Re-introduce yourself to Shel Silverstein

His comedic dark realism is the perfect companion for surviving a pandemic with a family (or solo).

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As a child, I was drawn to weird characters, and for weirder reasons: I loved Donald Duck, not because he was Mickey’s sidekick but because despite the cruelness of his world he never gave up. I also had a fondness for Tom & Jerry. Well, I had a fondness for Tom, at least. That scoundrel Jerry can kiss my behind. Most episodes began with the opening shot of a relaxing Tom being interrupted by his faceless masters giving him an ultimatum to expel the disease-ridden mouse. Mouse Jerry would proceed to maim and maul the dutiful cat in a series of diabolical, yet hilarious, traps designed to humiliate and harm Tom.

My taste for the atypical extended into my reading choices as well. That was most evident in my affection for Shel Silverstein — the cartoonist, poet, and songwriter whose height of fame was in the 70s and 80s. Many of the adults around me were teachers, and they loved to feed my appetite for stories. But they tell me nothing captured my attention with such intensity as Shel Silverstein poems. I would ask for them to be read to over and over. I would study the pictures. I would want to discuss the meaning of them for a long time afterwards.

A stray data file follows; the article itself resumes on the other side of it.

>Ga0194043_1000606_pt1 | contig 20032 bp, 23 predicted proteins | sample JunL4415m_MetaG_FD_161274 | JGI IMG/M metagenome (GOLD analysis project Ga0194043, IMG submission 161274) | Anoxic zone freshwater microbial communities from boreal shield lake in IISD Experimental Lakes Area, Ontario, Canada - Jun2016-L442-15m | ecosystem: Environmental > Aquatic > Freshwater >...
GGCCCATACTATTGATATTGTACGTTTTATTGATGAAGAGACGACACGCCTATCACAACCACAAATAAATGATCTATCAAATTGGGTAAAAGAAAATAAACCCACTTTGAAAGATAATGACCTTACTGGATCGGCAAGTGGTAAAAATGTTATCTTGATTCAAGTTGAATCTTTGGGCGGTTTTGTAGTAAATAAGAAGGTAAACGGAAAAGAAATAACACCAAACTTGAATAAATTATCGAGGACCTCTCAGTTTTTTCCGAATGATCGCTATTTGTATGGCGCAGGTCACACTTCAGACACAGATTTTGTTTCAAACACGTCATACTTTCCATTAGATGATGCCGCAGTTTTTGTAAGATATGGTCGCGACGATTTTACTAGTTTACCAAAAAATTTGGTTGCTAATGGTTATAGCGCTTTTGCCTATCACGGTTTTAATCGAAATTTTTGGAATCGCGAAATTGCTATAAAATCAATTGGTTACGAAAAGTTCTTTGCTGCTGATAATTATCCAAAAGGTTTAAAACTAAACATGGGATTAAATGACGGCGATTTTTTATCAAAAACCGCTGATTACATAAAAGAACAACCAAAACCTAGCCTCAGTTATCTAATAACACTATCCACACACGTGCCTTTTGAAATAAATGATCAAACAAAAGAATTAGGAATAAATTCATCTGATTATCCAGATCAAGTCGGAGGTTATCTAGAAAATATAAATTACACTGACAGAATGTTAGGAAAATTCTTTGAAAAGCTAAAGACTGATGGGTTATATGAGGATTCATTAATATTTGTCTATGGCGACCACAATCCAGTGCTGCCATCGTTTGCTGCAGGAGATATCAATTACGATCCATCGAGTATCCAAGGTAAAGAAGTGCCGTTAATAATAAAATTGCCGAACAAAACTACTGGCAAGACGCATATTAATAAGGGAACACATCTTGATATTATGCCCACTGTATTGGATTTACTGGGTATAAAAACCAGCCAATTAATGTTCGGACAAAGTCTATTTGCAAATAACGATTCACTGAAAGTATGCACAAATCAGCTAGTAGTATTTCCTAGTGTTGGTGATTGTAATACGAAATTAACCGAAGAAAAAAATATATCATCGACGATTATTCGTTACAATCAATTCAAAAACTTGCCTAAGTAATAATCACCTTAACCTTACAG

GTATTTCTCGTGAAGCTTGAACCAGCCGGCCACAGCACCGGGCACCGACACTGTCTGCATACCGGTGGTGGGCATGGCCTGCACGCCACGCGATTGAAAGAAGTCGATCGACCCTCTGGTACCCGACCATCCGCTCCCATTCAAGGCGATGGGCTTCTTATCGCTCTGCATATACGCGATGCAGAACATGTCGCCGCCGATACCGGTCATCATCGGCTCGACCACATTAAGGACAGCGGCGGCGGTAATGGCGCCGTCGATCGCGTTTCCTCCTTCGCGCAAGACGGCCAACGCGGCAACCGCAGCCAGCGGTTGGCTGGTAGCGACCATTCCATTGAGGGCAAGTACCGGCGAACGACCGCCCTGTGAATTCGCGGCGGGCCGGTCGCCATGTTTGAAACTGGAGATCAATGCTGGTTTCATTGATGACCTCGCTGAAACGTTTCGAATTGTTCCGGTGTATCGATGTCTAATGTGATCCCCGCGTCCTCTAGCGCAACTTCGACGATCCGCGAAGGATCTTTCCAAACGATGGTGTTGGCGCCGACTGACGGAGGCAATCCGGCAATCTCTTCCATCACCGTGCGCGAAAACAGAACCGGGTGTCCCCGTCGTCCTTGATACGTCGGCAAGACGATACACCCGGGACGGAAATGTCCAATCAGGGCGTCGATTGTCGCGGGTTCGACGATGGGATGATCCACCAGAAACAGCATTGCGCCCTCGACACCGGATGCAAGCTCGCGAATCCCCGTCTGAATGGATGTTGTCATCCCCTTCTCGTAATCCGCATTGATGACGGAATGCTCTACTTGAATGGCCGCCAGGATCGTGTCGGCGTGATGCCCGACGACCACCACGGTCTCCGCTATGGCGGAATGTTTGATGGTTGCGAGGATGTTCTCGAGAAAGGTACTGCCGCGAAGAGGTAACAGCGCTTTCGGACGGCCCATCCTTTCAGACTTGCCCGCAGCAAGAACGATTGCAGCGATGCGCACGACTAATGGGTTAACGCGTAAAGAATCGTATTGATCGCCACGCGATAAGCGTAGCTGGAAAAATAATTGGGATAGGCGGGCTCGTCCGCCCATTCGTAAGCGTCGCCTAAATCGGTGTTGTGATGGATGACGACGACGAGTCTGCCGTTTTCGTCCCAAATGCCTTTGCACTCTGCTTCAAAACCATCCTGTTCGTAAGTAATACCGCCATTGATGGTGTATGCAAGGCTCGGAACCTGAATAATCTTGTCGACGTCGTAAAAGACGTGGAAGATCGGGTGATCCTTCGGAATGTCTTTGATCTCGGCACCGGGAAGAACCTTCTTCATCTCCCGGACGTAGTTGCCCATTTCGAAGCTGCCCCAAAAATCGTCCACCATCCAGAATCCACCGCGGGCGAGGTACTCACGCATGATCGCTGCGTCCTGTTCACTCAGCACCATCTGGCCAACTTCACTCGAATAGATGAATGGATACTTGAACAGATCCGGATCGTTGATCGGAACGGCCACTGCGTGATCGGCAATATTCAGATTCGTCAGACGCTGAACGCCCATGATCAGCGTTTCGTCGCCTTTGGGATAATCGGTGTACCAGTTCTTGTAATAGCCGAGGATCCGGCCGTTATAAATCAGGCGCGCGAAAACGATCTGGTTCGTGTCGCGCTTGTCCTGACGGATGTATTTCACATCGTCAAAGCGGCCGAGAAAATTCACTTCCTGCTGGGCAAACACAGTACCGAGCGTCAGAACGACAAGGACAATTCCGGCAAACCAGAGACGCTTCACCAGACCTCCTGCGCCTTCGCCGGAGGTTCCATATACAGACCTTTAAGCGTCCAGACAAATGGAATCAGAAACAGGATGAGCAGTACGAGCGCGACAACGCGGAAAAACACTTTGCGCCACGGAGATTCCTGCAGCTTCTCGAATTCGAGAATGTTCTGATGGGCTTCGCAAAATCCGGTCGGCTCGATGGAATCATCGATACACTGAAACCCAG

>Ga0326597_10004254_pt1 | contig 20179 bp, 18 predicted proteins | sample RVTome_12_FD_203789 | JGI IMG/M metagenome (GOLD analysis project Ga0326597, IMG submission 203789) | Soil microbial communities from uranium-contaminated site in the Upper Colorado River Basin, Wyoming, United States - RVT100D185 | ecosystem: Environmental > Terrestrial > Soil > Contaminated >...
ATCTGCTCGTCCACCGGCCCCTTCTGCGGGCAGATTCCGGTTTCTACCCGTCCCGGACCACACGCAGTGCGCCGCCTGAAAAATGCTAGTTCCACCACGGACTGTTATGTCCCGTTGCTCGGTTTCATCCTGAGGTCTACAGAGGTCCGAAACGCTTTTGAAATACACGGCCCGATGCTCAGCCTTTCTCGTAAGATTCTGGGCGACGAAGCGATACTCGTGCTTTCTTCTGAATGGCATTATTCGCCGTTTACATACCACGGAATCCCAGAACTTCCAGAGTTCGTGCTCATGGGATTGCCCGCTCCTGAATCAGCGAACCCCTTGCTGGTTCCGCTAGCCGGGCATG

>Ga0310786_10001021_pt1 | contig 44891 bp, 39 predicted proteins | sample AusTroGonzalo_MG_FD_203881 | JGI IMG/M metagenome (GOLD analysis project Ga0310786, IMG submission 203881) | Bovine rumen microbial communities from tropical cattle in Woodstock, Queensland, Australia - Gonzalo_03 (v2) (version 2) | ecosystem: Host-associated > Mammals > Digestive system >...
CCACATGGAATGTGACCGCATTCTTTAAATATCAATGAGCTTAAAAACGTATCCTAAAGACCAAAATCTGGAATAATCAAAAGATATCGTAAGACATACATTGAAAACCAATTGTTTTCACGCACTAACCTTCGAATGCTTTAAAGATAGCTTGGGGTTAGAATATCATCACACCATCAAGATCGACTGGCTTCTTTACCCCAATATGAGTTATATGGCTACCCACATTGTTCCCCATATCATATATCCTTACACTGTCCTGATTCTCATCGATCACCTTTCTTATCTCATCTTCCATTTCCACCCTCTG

“Did that man die?”

“ What happened to him after the lion ate him?”

“Can you really sell your little sister? But isn’t that mean?

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Shel Silverstein’s poems reflected reality; they were messy, they were mean, and they were also hilarious. What they weren’t was a fantasy meant to sway you. They weren’t trying to sell you something. They weren’t trying to tell you that everything is going to be okay.

They were raw. They were confusing. But more than anything they were a glimpse into the world of possibilities out there. Those poems stretched the boundaries of my imagination. Some of them, yes, they’re scary. But many of them are awe-inspiring, and each possibility is a story waiting to be read. Some small, some bigger than life. And anyway, life is scary sometimes. Life is kinda scary now, actually…

Though now my kids are all teenagers, I found myself reaching for my original copy of Where the Sidewalk Ends today for a glimpse of the absurd to take our mind off reality for a moment.

We always laugh when I read them, as I have a cadence and familiarity with the material which means I turn it into performance art. These poems always make me laugh, and then always make me reflect. I find something new in them each time I read them.

In our search for a distraction from reality, Shel Silverstein is a good as it gets.

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I feel like this guy is worthy of adoration, and I’m fortunate to have been exposed to his work so early in my life.

What’s your favorite Silverstein piece of work?

Know any interesting trivia about the man?

Señor Content Designer, Tech Writer, technology enthusiast, sports nut, and unwavering optimist. My thoughts here are my own.

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